News

Harvard Law School Makes Online Zero-L Course Free for All U.S. Law Schools Due to Coronavirus

News

For Kennedy School Fellows, Epstein-Linked Donors Present a Moral Dilemma

News

Tenants Grapple with High Rents and Local Turnover at Asana-Owned Properties

News

In April, Theft Surged as Cambridge Residents Stayed at Home

News

The History of Harvard's Commencement, Explained

When Humor And Malice Look Alike

LAMPOON

By Mark T. Whitaker

Racial stereotypes, whether statistical or humorous, have long rankled black students, and when the Harvard Lampoon published a magazine cover last spring featuring a black shining the shoes of John Harvard's statue, it did not exactly endear the magazine to the University's black community.

This week, the College's most prominent black student group, the Harvard-Radcliffe Black Students Association (HRBSA), decided it had had enouigh of what it terms "racially insensitive" humor in recent Lampoon issues, and decided to make a public protest in the form of a petition.

Although the petition marked HRBSA's first overt attack on the humor magazine, the group's board had already made two private complaints to the Lampoon. But HRBSA found that approach had little effect on the magazine, Anthony R. Chase '77, president of HRBSA, said this week.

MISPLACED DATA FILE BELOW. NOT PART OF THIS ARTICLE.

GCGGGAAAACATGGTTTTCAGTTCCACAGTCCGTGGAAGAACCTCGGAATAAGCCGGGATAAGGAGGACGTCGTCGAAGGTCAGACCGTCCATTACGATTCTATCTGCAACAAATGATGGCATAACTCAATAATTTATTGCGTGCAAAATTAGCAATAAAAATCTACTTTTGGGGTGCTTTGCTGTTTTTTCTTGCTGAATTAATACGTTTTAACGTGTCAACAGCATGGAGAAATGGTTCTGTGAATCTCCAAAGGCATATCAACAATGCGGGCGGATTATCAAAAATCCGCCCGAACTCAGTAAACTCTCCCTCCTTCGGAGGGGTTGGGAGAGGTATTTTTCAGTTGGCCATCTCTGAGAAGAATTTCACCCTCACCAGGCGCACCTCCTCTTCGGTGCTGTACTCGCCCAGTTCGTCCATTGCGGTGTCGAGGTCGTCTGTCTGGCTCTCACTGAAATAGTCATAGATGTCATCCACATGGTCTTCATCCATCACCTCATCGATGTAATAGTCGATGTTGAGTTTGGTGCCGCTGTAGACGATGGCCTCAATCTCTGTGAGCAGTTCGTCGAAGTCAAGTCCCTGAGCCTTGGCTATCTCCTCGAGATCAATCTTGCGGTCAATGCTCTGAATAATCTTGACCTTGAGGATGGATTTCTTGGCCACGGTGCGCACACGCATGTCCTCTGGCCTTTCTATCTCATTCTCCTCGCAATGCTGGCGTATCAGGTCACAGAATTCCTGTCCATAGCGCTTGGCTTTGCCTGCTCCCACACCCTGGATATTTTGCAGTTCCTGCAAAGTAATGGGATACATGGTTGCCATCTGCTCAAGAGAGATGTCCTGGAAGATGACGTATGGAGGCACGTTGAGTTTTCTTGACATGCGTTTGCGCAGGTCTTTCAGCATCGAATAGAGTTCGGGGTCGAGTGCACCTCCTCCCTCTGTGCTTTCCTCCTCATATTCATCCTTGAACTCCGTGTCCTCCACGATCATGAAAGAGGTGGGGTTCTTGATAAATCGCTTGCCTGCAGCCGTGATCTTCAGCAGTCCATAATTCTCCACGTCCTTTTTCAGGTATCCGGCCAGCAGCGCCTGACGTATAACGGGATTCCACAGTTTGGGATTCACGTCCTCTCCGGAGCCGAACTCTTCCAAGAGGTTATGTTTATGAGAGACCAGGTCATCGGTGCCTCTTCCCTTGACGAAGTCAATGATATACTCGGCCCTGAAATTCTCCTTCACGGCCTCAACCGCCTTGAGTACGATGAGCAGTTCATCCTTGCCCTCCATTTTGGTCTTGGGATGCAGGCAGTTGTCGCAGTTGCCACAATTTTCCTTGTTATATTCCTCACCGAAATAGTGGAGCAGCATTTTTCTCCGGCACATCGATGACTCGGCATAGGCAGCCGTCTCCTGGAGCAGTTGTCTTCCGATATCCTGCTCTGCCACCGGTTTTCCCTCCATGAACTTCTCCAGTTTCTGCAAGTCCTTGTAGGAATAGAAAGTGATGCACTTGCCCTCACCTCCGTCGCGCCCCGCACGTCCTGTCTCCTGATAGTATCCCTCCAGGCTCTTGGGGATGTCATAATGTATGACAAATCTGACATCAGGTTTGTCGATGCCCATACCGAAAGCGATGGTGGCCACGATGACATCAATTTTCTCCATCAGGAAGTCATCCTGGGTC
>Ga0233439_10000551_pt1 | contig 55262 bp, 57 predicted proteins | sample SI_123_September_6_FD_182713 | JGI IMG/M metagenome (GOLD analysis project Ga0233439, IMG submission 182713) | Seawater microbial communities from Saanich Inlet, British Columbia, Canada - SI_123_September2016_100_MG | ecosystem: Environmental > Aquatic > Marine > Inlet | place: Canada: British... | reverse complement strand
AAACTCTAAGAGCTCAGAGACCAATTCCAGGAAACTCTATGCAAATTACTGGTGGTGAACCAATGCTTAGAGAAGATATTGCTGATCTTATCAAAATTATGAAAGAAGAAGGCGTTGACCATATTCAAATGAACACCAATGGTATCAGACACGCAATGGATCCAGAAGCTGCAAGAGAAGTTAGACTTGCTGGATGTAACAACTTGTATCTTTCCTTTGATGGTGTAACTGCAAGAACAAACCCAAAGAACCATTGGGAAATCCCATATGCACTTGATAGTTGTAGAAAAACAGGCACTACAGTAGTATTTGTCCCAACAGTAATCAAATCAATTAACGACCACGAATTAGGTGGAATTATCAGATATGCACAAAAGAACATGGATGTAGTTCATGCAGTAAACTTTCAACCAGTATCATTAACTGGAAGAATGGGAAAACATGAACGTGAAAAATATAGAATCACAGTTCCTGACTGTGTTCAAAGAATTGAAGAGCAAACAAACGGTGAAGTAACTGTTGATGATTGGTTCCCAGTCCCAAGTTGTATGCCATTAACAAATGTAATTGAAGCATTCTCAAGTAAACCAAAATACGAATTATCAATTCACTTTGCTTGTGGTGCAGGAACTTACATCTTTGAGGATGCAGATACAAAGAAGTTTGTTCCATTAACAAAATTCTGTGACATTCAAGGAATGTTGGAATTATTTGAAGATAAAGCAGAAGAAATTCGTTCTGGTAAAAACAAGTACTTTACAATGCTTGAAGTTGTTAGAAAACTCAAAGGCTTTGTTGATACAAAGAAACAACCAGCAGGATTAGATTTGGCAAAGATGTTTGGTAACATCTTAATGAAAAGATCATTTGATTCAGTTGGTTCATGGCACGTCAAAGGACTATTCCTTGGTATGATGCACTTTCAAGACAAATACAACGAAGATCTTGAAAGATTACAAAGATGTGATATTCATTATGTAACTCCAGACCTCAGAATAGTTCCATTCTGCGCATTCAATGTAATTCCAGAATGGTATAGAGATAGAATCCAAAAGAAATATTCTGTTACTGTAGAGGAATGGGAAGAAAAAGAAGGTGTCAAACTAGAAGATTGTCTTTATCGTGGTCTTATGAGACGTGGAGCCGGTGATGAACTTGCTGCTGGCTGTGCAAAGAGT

A rough count Wednesday night, after the petition had been circulated in five Houses and the Freshman Union, showed about 500 signatures protesting the Lampoon's sense of humor. HRBSA will now file the petitions with the College Dean's Office, Chase said.

The newly inaugurated top officials of the magazine expressed disappointment that HRBSA board members had not taken up their private complaints with them--rather than the now-retired officials--before making their grievances public.

Yet even before George A. Meyer '78, the new president of the Lampoon, could promise to "try to patch relations up with the black community" during his tenure, he found himself defending a magazine piece he wrote this fall that HRBSA signalled out as particularly "tasteless" and "insensitive."

Meyer said he had meant to ridicule stereotypes, not reinforce them.

But Chase, taking exception to the suggestion that mock stereotypes can help devastate malicious stereotypes, said, "Blacks hear those criticisms so many times when not in humor that it becomes hard to differentiate" between malice and jest.

Want to keep up with breaking news? Subscribe to our email newsletter.

Tags